A new scientific study published in the journal ‘Frontiers in Environmental Science’ once again confirms the serious impacts of global warming in Antarctica. In February, the lowest extent of sea ice on the continent was recorded. The study explains that although it is possible to reverse the melting, it will take decades, if not centuries. But the alterations to the Antarctic ecosystem have cascading effects on the climate of the planet as a whole.
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Antarctica is not a region isolated from the effects of climate change. The scientific journal ‘Frontiers in Environmental Science’ published on August 8 a study that links global warming, caused by increased carbon dioxide emissions, with the unprecedented melting of the sea ice.
The scientists explain that there is no immediate solution, but that it is urgent to take measures to slow down the melting.
In February, the minimum extension of the Antarctic summer ice sheet was recorded, since it began to be monitored in 1978. Already last year the records marked an extension of less than two million square kilometers, the minimum recorded before this new record . In Antarctica, summer is from October to March, and winter is from March to October.
Global warming, a consequence in large part of human activities of burning fossil fuels, has made Antarctica a region more vulnerable to extreme weather events, and it is “virtually certain” that the situation will worsen, according to the study. Climate change leads to “increases in amplitude and frequency” of extreme weather events: heat waves, ice shelf collapse, and shrinking sea ice.
The loss of ice zones is a factor particularly intertwined with the consequences of global warming. In an AP analogy, if Earth lost areas of ice, it would be like trading a white T-shirt for a black one on a summer day. Those areas would then absorb the sun’s rays instead of reflecting them, thus reinforcing warming.
The study sought to understand the causes of extreme weather events. It was based on its own measurements and previous research on the patterns of weather, the ocean, the atmosphere, the cryosphere (areas of ice on the Earth’s surface), and the biosphere (areas of the Earth where living things develop) of the Antarctica.
The Antarctic continent “is not a giant frozen static in time”, instead it feels the extreme impacts of climate change “sporadic, without being able to predict it with accuracy”, according to the study.
Martin Stiegert, a glaciologist at the University of Exeter and co-author of the study, explains that based on observations, it is “scientifically reasonable” to assume that extreme weather events will intensify.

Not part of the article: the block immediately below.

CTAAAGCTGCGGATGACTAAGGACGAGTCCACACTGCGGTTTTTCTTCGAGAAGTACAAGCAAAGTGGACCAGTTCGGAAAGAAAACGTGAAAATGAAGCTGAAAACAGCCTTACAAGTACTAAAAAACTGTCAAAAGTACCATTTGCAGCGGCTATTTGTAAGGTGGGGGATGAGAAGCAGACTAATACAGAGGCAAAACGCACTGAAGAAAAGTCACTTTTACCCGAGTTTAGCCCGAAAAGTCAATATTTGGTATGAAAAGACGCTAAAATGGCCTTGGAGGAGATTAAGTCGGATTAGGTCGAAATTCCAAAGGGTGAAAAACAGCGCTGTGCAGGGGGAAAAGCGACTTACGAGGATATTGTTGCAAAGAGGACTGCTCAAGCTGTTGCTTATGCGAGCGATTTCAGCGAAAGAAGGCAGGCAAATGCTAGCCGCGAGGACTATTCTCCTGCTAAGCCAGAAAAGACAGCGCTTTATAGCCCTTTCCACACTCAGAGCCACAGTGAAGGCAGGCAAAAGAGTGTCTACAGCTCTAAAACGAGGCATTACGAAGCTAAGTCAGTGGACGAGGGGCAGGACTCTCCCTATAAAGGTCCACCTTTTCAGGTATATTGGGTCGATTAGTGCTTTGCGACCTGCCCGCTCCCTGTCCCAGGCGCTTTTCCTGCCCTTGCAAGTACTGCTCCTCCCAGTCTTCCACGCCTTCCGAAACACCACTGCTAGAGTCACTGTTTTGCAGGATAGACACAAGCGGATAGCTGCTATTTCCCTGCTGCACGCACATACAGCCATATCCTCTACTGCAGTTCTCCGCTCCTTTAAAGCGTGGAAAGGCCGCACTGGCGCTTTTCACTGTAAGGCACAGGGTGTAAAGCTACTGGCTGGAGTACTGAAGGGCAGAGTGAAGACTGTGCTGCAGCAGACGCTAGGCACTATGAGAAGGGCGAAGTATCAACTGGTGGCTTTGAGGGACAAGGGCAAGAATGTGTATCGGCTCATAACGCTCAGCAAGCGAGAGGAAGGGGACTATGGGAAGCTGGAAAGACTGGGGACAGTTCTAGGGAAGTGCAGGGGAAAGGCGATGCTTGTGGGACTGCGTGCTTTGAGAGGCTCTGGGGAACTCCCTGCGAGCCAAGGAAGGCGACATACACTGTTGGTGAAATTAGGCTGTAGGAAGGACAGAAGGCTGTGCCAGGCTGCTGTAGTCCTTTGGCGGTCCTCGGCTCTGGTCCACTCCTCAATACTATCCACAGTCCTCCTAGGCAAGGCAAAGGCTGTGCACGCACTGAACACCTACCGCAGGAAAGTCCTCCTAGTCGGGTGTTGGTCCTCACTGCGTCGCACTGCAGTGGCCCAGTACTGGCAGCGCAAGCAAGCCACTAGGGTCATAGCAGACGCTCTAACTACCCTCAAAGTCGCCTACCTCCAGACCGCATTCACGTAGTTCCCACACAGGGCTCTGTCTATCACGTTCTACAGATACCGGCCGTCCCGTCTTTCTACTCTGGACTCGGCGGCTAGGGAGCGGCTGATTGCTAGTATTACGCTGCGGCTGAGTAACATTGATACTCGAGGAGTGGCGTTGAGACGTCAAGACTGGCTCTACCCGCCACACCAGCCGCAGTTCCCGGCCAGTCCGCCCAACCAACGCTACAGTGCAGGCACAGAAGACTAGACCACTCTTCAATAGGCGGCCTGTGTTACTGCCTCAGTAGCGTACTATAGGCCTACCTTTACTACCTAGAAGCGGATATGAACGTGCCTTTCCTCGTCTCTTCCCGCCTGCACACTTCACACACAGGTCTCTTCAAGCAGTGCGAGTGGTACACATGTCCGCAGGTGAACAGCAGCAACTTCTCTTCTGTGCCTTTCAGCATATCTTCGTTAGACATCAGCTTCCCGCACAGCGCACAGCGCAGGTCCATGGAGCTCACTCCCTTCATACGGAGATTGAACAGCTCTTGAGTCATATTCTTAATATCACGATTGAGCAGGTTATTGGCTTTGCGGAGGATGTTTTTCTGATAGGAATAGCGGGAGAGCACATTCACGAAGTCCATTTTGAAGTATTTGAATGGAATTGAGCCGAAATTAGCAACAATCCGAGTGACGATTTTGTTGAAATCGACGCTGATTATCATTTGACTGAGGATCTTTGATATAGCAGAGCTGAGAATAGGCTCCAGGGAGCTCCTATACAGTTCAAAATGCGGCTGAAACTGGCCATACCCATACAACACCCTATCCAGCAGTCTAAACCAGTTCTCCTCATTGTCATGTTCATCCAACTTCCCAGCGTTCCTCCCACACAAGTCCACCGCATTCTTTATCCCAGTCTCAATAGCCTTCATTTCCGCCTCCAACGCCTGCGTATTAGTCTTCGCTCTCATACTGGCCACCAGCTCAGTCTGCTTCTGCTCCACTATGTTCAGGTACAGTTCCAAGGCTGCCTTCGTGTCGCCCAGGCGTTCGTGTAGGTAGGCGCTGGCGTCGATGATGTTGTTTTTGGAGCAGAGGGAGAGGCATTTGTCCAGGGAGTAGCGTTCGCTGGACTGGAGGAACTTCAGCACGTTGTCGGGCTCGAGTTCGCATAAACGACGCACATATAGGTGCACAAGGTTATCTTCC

“This year’s minimum sea ice extent is 20% less than the average of the last 40 years, equivalent to a loss of ice pack ten times the area of New Zealand,” Tim Naish, director of the Research Center told Reuters. of Antarctica at the Victoria University of Wellington in New Zealand, who was not involved in the new study.
The ice pack and ice shelves, according to the AP, act as “bottle corks,” preventing glaciers from rushing into the ocean. The melting of the ice and, as a result, the rise in sea level, has direct consequences on the coasts of the rest of the continents.. These are cascading effects.
“We can withstand extreme weather events, but we cannot withstand a constant increase in these destructive events,” said University of Colorado environmental researcher Waleeb Abdalati. On the results of the study, he comments: “I am not alarmist, but what we see is alarming.”
In 2022, an atmospheric river (hot air column) coming from Australia caused Antarctic thermometers to mark record temperatures, up to 38.5 degrees Celsius above normal. It was the largest temperature variation experienced on the planet.
Antarctica, one more concern in the face of other extreme weather events
The news of the melting in Antarctica comes amid a wave of alerts about the consequences of climate change.
July 2023 was confirmed as the hottest month ever recorded on the planet. In recent weeks, wildfires have ravaged regions of North Africa, southern Europe, and Canada. Environmentalists have warned that the Brazilian Amazon is at risk of a harsh fire season. This year’s El Niño phenomenon aggravates them, by causing droughts in the tropical forest.
Despite winter in the southern hemisphere, South America is experiencing its own heat wave. High temperatures are recorded, which continue to rise, particularly in Argentina and Chile. In Bolivia, at the end of July, an extremely low level of the Titicaca River was recorded. The river’s surface fell two centimeters below the drought alert level, according to Bolivia’s National Naval Hydrographic Service.
For its part, the Asia-Pacific region suffered the consequences of typhoons Doksuri and Khanunwith serious human and infrastructure losses.
The scientific community warns that extreme weather events, intensified by climate change, are not unrelated to human activities and urge drastic actions to mitigate their effects.
In 2023, Earth’s ‘overshoot’ day came on August 2. Since that date, humanity has exhausted the natural resources that the planet is capable of generating in one year.
With AP and Reuters
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